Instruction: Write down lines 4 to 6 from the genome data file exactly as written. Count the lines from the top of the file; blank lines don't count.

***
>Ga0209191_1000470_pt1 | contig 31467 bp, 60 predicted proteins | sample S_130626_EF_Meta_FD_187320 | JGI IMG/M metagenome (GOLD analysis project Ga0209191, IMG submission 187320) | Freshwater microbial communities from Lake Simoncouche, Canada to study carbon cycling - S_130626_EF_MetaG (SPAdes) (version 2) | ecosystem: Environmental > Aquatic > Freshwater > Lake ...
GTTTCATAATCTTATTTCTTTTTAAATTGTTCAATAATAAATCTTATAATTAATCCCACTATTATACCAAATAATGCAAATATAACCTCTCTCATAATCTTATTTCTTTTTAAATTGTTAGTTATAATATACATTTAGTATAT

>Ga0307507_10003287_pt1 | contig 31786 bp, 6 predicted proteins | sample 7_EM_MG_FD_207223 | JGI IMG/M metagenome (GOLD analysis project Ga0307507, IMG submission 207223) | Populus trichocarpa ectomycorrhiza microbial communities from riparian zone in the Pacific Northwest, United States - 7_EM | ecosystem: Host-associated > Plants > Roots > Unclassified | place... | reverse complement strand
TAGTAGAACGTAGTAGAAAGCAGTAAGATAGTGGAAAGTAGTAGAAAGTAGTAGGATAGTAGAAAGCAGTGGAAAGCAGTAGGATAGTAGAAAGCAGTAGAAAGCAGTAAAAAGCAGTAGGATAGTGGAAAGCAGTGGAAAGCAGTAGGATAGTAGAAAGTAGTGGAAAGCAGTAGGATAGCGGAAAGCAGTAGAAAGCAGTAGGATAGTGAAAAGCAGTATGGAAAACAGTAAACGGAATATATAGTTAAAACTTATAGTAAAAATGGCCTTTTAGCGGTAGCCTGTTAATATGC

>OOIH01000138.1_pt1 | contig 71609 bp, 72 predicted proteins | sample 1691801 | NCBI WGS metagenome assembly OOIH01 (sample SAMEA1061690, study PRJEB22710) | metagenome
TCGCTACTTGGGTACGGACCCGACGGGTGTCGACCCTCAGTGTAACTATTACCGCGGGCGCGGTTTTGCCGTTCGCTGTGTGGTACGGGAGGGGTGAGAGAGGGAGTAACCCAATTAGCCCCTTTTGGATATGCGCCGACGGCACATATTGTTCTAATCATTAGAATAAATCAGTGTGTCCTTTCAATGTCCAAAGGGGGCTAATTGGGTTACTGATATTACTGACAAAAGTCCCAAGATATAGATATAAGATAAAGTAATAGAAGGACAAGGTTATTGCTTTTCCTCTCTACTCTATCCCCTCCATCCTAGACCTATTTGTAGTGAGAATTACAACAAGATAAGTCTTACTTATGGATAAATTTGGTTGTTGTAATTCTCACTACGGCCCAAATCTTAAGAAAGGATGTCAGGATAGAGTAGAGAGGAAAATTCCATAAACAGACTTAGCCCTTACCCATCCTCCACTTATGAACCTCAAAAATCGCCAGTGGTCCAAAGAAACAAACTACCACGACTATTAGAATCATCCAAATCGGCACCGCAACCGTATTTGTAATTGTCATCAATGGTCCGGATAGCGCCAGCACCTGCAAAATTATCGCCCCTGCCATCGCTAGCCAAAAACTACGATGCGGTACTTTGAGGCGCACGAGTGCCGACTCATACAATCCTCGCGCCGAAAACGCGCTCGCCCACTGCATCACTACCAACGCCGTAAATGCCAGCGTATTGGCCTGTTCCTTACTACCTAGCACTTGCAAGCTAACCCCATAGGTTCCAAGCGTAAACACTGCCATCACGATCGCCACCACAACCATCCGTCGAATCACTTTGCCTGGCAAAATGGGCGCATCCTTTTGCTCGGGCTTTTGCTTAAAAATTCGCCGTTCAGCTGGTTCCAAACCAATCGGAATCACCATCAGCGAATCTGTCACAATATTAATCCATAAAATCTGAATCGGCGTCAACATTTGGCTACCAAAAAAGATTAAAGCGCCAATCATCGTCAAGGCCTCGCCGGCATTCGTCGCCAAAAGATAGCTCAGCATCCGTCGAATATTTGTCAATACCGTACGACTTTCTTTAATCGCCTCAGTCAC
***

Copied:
TAGTAGAACGTAGTAGAAAGCAGTAAGATAGTGGAAAGTAGTAGAAAGTAGTAGGATAGTAGAAAGCAGTGGAAAGCAGTAGGATAGTAGAAAGCAGTAGAAAGCAGTAAAAAGCAGTAGGATAGTGGAAAGCAGTGGAAAGCAGTAGGATAGTAGAAAGTAGTGGAAAGCAGTAGGATAGCGGAAAGCAGTAGAAAGCAGTAGGATAGTGAAAAGCAGTATGGAAAACAGTAAACGGAATATATAGTTAAAACTTATAGTAAAAATGGCCTTTTAGCGGTAGCCTGTTAATATGC

>OOIH01000138.1_pt1 | contig 71609 bp, 72 predicted proteins | sample 1691801 | NCBI WGS metagenome assembly OOIH01 (sample SAMEA1061690, study PRJEB22710) | metagenome
TCGCTACTTGGGTACGGACCCGACGGGTGTCGACCCTCAGTGTAACTATTACCGCGGGCGCGGTTTTGCCGTTCGCTGTGTGGTACGGGAGGGGTGAGAGAGGGAGTAACCCAATTAGCCCCTTTTGGATATGCGCCGACGGCACATATTGTTCTAATCATTAGAATAAATCAGTGTGTCCTTTCAATGTCCAAAGGGGGCTAATTGGGTTACTGATATTACTGACAAAAGTCCCAAGATATAGATATAAGATAAAGTAATAGAAGGACAAGGTTATTGCTTTTCCTCTCTACTCTATCCCCTCCATCCTAGACCTATTTGTAGTGAGAATTACAACAAGATAAGTCTTACTTATGGATAAATTTGGTTGTTGTAATTCTCACTACGGCCCAAATCTTAAGAAAGGATGTCAGGATAGAGTAGAGAGGAAAATTCCATAAACAGACTTAGCCCTTACCCATCCTCCACTTATGAACCTCAAAAATCGCCAGTGGTCCAAAGAAACAAACTACCACGACTATTAGAATCATCCAAATCGGCACCGCAACCGTATTTGTAATTGTCATCAATGGTCCGGATAGCGCCAGCACCTGCAAAATTATCGCCCCTGCCATCGCTAGCCAAAAACTACGATGCGGTACTTTGAGGCGCACGAGTGCCGACTCATACAATCCTCGCGCCGAAAACGCGCTCGCCCACTGCATCACTACCAACGCCGTAAATGCCAGCGTATTGGCCTGTTCCTTACTACCTAGCACTTGCAAGCTAACCCCATAGGTTCCAAGCGTAAACACTGCCATCACGATCGCCACCACAACCATCCGTCGAATCACTTTGCCTGGCAAAATGGGCGCATCCTTTTGCTCGGGCTTTTGCTTAAAAATTCGCCGTTCAGCTGGTTCCAAACCAATCGGAATCACCATCAGCGAATCTGTCACAATATTAATCCATAAAATCTGAATCGGCGTCAACATTTGGCTACCAAAAAAGATTAAAGCGCCAATCATCGTCAAGGCCTCGCCGGCATTCGTCGCCAAAAGATAGCTCAGCATCCGTCGAATATTTGTCAATACCGTACGACTTTCTTTAATCGCCTCAGTCAC